Calling Dr. Jekyll and Mr. Hyde!
Was that Auto Club Speedway? It looked like the most boring track on the NASCAR circuit, but it certainly doesn’t act like it anymore. Remember not so very long ago when we decided to visit Southern California twice a year and we all scheduled our weekly naps around those days? Oh, lawns got mowed, basements were cleaned out, and even the button box would get sorted. NASCAR fans would do anything to avoid staring at the 43-car field parade single file around the two-mile venue with acres between positions.
So, what happened? Well, lots of things. Mostly we now have an aged surface with bumps, a groove the width of the Mississippi, and a loose aero package that all combines to make the now annual meet a real driver’s event. Gone is the reliance on technical perfection that just about guaranteed anybody jumping out front after a restart another 50 laps of uninterrupted flight into the sunset. Car control is back in the hands of our heroes, but not too much.
Sunday’s presentation was a little bit like a Darlington race on steroids. Everybody seemed to have some stripes on the passenger side door. Rear bumpers certainly didn’t look healthy after the first 100 miles, and tires gave up in a meaningful way after only a few laps.
Oh, these are the days, my friend. This may finally be the 21st century incarnation of NASCAR that we’ve been seeking since the mid-90’s. No, we will not return to the days where engines blew as often as brakes failed. Mechanical failure is not going to be a real part of the equation for those teams in the top 20 of the Sprint Cup rankings. Also, money will always predicate which stables will be stealing the hardware at the end of the year. However, when we put the act of keeping the car pointed in the right direction firmly in the hands of those behind the wheel , we’ve managed to reinsert the visible human element back into stock car racing.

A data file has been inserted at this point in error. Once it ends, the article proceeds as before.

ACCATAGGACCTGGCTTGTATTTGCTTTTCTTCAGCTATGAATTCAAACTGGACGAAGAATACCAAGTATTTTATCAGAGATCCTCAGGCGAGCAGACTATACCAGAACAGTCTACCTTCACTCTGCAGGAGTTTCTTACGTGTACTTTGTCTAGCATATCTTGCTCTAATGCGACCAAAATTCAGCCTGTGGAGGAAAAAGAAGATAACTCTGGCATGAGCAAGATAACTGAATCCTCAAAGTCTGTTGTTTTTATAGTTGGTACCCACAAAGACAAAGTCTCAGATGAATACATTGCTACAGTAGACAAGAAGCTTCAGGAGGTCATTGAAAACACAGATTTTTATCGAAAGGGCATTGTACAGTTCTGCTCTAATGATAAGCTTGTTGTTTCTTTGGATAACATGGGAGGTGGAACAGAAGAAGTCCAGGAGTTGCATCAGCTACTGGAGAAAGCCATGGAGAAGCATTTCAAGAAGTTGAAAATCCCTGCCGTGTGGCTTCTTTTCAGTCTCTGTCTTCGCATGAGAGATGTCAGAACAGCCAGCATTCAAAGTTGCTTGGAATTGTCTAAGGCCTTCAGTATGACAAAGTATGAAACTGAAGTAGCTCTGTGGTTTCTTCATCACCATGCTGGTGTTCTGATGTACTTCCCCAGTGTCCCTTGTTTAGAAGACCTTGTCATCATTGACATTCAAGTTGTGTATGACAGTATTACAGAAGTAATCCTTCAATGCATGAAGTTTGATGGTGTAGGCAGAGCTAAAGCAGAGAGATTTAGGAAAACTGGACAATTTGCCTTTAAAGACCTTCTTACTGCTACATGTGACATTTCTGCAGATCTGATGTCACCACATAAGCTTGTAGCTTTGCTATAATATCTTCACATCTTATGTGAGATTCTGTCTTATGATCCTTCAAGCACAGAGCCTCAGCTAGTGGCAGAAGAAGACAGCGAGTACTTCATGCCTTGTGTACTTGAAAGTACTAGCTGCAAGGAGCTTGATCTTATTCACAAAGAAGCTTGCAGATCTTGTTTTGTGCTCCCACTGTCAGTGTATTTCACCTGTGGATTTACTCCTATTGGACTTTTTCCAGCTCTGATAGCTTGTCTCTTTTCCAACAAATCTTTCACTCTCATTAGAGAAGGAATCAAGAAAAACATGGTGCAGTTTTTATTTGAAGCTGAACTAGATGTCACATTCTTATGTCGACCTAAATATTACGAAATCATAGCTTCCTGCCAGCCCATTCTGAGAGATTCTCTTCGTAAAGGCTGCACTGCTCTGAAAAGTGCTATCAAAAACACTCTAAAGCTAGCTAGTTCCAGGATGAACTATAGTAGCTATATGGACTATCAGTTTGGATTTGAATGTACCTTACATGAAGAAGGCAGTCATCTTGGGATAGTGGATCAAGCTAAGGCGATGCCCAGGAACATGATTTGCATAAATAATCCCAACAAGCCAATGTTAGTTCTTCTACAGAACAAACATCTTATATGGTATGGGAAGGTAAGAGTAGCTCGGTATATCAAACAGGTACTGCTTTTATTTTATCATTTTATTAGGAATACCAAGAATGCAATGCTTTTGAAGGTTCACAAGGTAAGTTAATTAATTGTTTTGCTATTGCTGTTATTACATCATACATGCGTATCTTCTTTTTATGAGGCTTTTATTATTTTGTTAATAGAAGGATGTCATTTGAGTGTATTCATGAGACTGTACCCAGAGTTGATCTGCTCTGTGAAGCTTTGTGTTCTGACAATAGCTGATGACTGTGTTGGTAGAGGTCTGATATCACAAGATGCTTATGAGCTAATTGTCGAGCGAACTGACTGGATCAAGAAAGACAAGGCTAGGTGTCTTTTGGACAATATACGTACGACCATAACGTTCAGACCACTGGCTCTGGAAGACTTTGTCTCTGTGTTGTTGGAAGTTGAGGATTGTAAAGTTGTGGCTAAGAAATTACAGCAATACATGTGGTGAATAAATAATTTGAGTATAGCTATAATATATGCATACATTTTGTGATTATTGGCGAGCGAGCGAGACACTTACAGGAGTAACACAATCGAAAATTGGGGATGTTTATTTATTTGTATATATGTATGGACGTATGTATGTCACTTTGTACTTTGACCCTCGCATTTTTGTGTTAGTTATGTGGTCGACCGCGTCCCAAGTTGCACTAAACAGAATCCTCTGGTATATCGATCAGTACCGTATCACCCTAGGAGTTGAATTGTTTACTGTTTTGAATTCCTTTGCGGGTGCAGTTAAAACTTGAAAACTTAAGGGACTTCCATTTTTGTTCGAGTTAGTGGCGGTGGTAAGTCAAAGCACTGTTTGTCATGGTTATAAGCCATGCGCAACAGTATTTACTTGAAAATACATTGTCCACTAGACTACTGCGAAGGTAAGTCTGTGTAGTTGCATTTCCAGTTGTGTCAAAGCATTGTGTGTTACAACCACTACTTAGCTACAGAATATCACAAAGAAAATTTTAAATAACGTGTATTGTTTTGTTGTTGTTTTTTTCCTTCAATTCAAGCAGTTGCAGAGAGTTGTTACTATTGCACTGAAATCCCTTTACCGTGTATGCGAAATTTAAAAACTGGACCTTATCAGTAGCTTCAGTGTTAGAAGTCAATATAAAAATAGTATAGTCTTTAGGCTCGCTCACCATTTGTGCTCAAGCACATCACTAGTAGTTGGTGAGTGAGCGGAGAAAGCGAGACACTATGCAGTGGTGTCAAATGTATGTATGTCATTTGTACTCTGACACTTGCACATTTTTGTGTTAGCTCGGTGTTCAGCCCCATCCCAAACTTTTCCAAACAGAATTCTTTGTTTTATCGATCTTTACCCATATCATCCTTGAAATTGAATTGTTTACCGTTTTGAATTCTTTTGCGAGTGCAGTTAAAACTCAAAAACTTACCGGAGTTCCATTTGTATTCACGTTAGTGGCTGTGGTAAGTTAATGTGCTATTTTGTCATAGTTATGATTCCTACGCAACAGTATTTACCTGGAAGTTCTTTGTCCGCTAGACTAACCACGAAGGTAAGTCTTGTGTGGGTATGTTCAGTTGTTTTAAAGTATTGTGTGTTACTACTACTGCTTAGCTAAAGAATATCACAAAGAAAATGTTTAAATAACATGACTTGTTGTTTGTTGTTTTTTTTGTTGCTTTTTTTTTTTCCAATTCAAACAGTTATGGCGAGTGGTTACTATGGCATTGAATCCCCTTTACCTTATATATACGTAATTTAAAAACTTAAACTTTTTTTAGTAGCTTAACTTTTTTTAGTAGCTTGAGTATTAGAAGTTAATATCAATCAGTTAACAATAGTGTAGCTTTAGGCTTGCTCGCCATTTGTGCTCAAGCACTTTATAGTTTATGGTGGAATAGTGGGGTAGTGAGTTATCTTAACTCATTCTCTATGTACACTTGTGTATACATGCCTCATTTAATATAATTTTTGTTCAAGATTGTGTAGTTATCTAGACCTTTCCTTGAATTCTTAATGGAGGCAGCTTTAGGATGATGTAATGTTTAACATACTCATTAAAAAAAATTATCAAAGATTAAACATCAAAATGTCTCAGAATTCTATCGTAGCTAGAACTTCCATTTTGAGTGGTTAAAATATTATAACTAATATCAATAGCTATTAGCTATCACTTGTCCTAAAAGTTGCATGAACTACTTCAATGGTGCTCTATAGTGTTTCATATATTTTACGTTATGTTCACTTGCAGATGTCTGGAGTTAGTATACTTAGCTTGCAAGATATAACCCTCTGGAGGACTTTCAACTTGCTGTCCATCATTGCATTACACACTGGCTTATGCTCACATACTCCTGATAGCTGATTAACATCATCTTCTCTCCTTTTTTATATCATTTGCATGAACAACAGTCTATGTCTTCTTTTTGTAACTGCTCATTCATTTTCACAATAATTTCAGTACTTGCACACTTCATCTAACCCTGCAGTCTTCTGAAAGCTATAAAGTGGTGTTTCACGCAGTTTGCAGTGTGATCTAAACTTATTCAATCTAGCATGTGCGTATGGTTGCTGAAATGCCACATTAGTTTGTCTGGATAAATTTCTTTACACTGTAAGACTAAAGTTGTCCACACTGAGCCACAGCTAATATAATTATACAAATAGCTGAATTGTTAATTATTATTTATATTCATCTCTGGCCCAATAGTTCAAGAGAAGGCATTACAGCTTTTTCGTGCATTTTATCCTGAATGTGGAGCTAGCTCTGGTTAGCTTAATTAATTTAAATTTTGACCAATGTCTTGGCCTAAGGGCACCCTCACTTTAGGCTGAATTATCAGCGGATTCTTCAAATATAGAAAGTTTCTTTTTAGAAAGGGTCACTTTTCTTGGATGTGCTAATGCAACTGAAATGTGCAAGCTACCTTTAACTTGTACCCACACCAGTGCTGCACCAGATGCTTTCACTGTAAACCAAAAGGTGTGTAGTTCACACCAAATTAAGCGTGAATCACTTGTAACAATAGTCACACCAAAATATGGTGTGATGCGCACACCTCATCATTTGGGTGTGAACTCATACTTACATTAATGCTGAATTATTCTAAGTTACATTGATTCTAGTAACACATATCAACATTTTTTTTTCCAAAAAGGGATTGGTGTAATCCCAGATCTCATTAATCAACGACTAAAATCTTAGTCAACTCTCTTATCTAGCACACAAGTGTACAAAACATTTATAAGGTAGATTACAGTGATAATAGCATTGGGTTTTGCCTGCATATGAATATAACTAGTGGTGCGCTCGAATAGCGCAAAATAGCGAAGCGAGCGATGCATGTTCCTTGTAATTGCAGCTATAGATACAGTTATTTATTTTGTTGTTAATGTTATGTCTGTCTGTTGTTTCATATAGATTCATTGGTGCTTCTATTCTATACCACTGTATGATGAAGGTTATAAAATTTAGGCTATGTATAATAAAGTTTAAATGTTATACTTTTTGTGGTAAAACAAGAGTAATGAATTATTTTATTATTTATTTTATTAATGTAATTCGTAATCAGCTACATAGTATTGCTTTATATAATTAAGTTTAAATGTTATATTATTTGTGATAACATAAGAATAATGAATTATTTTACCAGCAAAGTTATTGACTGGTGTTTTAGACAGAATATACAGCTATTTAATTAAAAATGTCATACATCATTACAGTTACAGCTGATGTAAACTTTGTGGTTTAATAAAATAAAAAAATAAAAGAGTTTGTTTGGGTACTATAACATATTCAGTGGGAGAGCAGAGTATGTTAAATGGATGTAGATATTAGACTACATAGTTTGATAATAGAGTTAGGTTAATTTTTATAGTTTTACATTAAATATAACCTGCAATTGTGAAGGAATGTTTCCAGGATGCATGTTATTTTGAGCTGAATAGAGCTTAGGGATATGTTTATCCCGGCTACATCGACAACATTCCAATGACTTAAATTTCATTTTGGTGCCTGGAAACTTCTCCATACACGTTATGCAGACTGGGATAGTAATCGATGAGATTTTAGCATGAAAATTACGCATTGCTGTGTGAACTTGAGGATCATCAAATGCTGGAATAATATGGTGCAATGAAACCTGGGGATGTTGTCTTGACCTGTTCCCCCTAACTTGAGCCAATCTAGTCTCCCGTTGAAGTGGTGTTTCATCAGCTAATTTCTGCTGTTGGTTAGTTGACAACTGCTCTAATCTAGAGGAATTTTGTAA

It’s much easier to cheer for Jimmie Johnson reaching the checkered flag first when we can see him fight off an equally hungry Kevin Harvick, when there is a gaggle of cars behind them sending smoke up after brushing the wall, and when the cries of frustrated drivers fill the airwaves of our scanners.
Auto Club used to make it all look too easy. I’m sure crew chiefs would spend sleepless nights setting up the ugly CoT in preparation for the snooze-fest. Once the car checked off all the wind tunnel results, the driver got inserted into the cockpit and the race was put on autopilot.
Well, time heals all, right? And what time did–just outside the land of Hollywood–is wore the track out. Right into perfection.
We can all plead to leave the warped field of competition alone, but there is also the reality that a gritty racing surface is one or two years away from crumbling into potholes that appear mid-race. Yes, heave a sigh of resignation. Once the decision is made to repave, have no doubt, Mr. Hyde will make his reappearance as the sedate, forgettable competition on which SoCal grew its reputation.
In the meantime, shake Dr. Jekyll’s hand and share a cold brew. He won’t be around forever.
I’m actually a little impressed. This year’s use of FLIR technology during NASCAR ON FOX broadcasts is actually more informative than years past. During the KFC “Heat Map” segments, instead of just aiming a camera at the glowing brakes at Martinsville, they are showing us how heat builds in the track, which creates the “groove.” It has been comparatively interesting track-to-track. Last week Phoenix showed us a sliver at the bottom of the corner where the cars could run, this week all five lanes were wide open. Funny how science can show us how it all works.
The video is a small example of what this growing use of technology can do in our sport.
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